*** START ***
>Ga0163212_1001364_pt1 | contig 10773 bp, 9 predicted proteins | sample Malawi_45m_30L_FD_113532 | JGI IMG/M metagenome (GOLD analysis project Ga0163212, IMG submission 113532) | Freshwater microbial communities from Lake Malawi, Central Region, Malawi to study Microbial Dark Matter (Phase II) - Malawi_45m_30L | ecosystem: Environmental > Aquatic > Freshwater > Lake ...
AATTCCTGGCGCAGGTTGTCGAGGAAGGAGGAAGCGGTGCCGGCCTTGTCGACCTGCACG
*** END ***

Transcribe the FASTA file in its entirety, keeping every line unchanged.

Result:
>Ga0163212_1001364_pt1 | contig 10773 bp, 9 predicted proteins | sample Malawi_45m_30L_FD_113532 | JGI IMG/M metagenome (GOLD analysis project Ga0163212, IMG submission 113532) | Freshwater microbial communities from Lake Malawi, Central Region, Malawi to study Microbial Dark Matter (Phase II) - Malawi_45m_30L | ecosystem: Environmental > Aquatic > Freshwater > Lake ...
AATTCCTGGCGCAGGTTGTCGAGGAAGGAGGAAGCGGTGCCGGCCTTGTCGACCTGCACG